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Virgin Galactic has hired a Disney theme-park boss as its new CEO. Here are 5 reasons why Richard Branson’s space-tourism startup made that choice.

Virgin Galactic has hired a Disney theme-park boss as its new CEO. Here are 5 reasons why Richard Branson’s space-tourism startup made that choice.

    Virgin Galactic has announced that Michael Colglazier, a former boss of Disney’s theme parks and resorts, will become its CEO later this month. Colglazier was chosen because he’s grown companies, developed experiences, realized and commercialized engineers’ ideas, and has a deep passion for space travel, according to a Virgin Galactic call with analysts. “Space Mountain is actually my favorite attraction,” he said on the call. Here are five key reasons why he was hired to be Virgin Galactic CEO. Visit Business Insider’s homepage for more stories.

Virgin Galactic announced this week that Michael Colglazier, a former Disney theme-park boss, will take over as CEO on July 20, the 51st anniversary of the moon landing.

Colglazier’s appointment is one small step for Richard Branson’s space-tourism startup, but could be one giant leap toward creating a compelling and lucrative customer experience.

Here are five reasons why Virgin Galactic hired Colglazier, based on the group’s call with analysts on Wednesday. Business Insider viewed a transcript of the call using Sentieo, a financial-research site.

Scaling up

Colglazier worked at Disney for more than three decades, where he served as Disneyland’s president, head of the company’s Asia-Pacific parks and resorts, and most recently the boss of its international parks division.

As a result, he’s adept at “growing consumer-oriented, multibillion-dollar businesses strategically, commercially, and operationally,” Virgin Galactic CEO George Whitesides, who will move to the role of chief space officer when Colglazier starts, said on the call.

In other words, Colglazier knows how to map out and execute a realistic growth plan, build revenues and profits, and run a giant corporation.

The incoming boss outlined his vision for Virgin Galactic during a mock board meeting.

“What jumped off the page was how to think about commercial scale, how to think about sales and a much larger and progressive sales footprint and relationship footprint,” the startup’s chairman, Chamath Palihapitiya, said about Colglazier’s presentation on the call.

Building experiences

While at Disney, Colglazier oversaw the creation and management of safe, innovative, and entertaining experiences at several of the media giant’s parks and resorts. He plans to play a similar role at Virgin Galactic.

“When he described the process of how he wants to expand the scope of how Virgin Galactic delivers our experience, not just to the astronaut, but to all the people that come with them, it was incredibly inspiring,” Palihapitiya said on the call.

It’s easy to imagine Virgin Galactic entertaining the friends and families who visit its New Mexico hub to see their loved ones leave the planet.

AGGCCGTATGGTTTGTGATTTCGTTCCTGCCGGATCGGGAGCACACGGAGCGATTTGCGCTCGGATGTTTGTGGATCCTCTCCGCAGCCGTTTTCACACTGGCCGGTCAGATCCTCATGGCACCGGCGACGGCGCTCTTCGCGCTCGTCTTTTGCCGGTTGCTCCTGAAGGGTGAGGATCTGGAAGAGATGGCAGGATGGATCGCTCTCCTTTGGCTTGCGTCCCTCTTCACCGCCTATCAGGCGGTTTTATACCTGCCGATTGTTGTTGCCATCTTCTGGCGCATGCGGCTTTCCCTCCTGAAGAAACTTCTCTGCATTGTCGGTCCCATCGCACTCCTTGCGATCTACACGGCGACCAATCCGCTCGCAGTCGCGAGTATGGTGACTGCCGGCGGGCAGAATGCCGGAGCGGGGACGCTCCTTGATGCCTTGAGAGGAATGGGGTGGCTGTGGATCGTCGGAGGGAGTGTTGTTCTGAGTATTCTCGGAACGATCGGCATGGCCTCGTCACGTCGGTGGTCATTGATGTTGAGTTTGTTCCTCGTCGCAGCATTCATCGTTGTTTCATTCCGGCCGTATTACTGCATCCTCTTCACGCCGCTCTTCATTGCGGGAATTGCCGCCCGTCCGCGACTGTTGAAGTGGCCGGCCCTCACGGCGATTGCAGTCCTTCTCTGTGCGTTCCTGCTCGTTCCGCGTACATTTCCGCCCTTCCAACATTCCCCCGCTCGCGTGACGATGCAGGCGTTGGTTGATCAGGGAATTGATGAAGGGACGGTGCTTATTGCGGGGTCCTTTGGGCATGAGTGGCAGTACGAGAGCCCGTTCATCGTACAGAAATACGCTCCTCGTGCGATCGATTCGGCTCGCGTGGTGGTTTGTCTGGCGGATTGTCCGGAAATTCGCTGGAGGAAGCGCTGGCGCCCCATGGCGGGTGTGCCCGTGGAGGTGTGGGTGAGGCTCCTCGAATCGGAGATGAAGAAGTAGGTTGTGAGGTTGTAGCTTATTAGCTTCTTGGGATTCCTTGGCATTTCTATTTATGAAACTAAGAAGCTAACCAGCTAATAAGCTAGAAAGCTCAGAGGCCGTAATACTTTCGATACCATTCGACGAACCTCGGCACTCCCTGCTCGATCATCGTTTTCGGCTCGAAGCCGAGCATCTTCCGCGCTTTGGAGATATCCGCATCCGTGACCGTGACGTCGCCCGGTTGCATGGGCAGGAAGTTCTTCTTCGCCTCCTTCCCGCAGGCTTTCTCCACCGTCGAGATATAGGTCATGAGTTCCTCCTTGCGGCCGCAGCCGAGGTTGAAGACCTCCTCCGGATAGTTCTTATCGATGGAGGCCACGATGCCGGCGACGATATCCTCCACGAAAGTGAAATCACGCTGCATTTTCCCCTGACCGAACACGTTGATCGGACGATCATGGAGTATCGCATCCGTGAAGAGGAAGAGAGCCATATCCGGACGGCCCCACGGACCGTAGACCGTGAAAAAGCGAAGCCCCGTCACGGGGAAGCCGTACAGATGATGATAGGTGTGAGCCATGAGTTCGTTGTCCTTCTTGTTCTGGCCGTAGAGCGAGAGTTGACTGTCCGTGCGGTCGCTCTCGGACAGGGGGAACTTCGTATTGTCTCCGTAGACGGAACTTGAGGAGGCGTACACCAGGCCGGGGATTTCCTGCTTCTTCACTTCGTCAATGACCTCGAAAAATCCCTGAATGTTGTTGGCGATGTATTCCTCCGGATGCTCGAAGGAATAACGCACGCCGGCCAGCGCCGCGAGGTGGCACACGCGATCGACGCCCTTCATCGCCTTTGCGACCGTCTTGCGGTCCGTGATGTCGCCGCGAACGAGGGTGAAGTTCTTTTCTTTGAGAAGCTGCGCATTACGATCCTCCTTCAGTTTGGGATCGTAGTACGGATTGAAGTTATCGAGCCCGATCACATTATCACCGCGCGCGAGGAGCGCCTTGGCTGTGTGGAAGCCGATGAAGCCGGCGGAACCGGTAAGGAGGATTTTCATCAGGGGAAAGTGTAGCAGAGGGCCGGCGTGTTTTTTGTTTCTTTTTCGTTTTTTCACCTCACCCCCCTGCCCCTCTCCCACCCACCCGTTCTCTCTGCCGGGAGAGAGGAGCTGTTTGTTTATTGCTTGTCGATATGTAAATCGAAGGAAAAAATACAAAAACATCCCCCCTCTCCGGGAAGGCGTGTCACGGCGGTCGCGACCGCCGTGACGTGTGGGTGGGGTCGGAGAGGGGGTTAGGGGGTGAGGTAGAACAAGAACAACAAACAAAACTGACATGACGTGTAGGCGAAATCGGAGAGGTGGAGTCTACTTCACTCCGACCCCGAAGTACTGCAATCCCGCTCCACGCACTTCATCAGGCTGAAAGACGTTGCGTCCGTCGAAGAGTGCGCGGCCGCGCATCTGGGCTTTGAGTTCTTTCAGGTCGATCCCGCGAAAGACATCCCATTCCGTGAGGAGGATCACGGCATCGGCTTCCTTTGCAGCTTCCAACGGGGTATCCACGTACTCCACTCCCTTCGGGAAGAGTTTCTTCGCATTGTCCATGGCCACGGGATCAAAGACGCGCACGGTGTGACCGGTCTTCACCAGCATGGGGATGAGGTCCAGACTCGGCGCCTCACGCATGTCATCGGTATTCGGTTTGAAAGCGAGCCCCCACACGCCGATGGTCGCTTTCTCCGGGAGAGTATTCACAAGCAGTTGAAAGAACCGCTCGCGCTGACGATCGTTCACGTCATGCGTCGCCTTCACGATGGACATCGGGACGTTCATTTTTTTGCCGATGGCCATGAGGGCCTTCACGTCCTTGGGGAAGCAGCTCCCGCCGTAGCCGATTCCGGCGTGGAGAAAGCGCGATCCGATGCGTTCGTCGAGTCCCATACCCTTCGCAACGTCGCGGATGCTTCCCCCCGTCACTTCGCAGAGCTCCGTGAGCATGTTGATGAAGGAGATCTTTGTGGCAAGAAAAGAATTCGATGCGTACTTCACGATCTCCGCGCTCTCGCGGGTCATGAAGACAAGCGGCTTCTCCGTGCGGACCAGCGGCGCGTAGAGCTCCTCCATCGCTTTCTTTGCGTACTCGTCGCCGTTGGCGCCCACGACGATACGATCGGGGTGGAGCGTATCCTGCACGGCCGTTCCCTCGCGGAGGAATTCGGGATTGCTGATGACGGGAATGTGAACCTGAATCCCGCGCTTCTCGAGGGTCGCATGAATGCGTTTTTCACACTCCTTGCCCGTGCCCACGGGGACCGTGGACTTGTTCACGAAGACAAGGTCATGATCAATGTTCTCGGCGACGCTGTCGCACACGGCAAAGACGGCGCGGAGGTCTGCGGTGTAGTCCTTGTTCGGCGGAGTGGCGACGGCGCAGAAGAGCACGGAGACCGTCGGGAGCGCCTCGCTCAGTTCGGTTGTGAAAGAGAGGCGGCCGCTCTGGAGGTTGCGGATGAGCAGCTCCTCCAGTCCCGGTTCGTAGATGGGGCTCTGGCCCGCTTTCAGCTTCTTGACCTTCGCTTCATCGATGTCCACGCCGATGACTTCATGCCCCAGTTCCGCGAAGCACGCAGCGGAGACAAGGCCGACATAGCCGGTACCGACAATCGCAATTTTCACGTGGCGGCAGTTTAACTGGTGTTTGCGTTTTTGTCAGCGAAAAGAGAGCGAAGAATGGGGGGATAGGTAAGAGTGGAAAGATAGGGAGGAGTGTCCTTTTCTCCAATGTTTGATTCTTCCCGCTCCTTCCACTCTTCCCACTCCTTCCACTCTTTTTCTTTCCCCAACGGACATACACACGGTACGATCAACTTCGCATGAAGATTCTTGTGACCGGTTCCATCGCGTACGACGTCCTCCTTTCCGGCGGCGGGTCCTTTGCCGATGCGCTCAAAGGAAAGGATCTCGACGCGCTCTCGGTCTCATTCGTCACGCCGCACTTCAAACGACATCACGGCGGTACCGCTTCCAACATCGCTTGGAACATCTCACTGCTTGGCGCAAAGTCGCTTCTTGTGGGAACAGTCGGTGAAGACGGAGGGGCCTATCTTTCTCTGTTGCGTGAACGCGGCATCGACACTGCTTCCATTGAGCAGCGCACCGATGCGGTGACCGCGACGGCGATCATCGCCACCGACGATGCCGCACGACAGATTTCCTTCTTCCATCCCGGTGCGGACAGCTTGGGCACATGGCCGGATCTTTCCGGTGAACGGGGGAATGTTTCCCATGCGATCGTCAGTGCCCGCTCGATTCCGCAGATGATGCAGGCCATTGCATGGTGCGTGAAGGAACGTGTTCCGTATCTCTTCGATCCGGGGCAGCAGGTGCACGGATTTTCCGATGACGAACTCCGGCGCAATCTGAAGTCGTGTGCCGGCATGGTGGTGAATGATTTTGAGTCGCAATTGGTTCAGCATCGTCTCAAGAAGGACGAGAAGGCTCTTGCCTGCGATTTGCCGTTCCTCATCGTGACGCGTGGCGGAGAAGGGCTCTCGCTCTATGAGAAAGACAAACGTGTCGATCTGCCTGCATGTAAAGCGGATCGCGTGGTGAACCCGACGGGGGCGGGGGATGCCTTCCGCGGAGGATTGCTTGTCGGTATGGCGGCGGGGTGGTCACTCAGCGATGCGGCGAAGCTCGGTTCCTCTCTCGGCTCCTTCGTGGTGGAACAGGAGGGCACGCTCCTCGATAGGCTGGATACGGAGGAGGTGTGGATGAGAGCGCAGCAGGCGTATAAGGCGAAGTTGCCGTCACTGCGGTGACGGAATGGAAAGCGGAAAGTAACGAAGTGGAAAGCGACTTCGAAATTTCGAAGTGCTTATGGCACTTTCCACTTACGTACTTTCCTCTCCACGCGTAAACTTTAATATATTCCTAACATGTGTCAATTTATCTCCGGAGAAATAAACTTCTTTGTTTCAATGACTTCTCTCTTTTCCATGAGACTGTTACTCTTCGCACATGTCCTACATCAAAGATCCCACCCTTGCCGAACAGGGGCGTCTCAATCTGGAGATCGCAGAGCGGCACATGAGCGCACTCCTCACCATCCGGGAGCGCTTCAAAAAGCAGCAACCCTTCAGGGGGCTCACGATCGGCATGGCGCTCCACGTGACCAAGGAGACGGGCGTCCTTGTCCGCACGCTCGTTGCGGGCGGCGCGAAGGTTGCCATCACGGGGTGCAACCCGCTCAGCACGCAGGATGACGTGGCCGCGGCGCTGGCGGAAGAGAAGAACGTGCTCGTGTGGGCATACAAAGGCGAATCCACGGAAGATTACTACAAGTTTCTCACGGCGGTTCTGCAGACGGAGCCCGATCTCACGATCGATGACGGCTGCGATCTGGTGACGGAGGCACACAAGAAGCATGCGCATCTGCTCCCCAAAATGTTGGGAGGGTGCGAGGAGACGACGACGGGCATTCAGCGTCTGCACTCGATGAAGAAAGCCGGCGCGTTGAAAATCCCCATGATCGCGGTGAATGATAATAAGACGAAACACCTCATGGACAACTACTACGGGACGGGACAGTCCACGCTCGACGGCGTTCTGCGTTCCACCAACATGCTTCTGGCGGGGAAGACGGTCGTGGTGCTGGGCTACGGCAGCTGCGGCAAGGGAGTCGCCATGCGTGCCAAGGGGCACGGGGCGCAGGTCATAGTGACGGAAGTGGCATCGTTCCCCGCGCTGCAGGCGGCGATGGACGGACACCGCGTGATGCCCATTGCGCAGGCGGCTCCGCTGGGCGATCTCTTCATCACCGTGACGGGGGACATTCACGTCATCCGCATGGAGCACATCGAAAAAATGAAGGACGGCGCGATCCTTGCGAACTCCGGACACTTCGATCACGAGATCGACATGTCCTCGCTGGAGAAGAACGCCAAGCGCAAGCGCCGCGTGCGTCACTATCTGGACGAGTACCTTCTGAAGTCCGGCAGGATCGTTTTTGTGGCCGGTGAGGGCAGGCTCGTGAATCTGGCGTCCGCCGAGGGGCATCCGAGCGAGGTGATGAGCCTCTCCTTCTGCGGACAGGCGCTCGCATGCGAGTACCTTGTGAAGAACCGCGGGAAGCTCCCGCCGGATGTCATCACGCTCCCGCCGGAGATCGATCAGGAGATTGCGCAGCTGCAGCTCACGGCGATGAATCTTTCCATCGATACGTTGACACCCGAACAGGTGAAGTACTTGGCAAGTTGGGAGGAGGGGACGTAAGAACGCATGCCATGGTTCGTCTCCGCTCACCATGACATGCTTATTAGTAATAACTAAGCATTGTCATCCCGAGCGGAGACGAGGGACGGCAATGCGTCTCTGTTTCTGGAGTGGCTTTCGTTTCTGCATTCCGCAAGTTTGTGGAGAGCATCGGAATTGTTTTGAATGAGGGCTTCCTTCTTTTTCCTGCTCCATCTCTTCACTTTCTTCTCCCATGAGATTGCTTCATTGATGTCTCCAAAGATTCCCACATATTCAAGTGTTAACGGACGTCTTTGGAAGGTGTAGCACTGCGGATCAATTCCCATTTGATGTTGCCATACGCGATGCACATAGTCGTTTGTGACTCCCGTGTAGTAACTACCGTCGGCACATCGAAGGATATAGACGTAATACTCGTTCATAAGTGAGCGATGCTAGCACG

They might be able to watch and communicate with the astronauts inside the shuttle, buy food and souvenirs, and speak with space experts while they wait.

Imagineers to engineers

Disney famously employs “imagineers” to create, design, and construct attractions at its theme parks and resorts.

Colglazier spent years “working alongside Disney imagineers and helping them bring their visions to reality,” and will now “bring the dream of space flight to people around the world,” he said on the call.

He helped the imagineers to refine their ideas so they made commercial sense, meaning they generated the profits needed to realize even more of their idea he said.

Colglazier will collaborate with Virgin Galactic’s engineers with the same goal in mind, he added.

Making money

A key part of Colglazier’s new role will be introducing experiences for both astronauts and their companions that they’re willing to pay for.

“The ticketing revenue is just the beginning,” Palihapitiya said on the call. “This is really all about ARPU,” he continued, referring to average revenue per user.

“The ticket should eventually be 10%, 15% of the revenue, right?” he added. “But in order to do that, you really have to think about the end-to-end customer journey.”

Given Virgin Galactic’s tickets currently cost $250,000, it will have to offer extremely pricy products and services if it wants to make upwards of $1.6 million per customer.

One potential revenue stream could be selling memberships to an exclusive community of astronauts, where people could network and discuss their space flight with other wealthy and influential people.

It could also offer upgrades such as personalized spacesuits or access to a private screening room for an astronaut’s friends and family on the ground.

Passion for space travel

A final reason why Colglazier may have been hired is his deep interest in the industry.

He fantasized about becoming an astronaut as a child, and is “incredibly excited to live out that dream,” he said on the call.

Indeed, his Virgin Galactic contract includes the right to join a spaceflight and bring three guests with him if there are seats available.

“I guess this is a totally new kind of Space Mountain for you,” Credit Suisse analyst Robert Spingarn joked on the call, referring to the famous Walt Disney World roller coaster.

“Space Mountain is actually my favorite attraction,” Colglazier replied.

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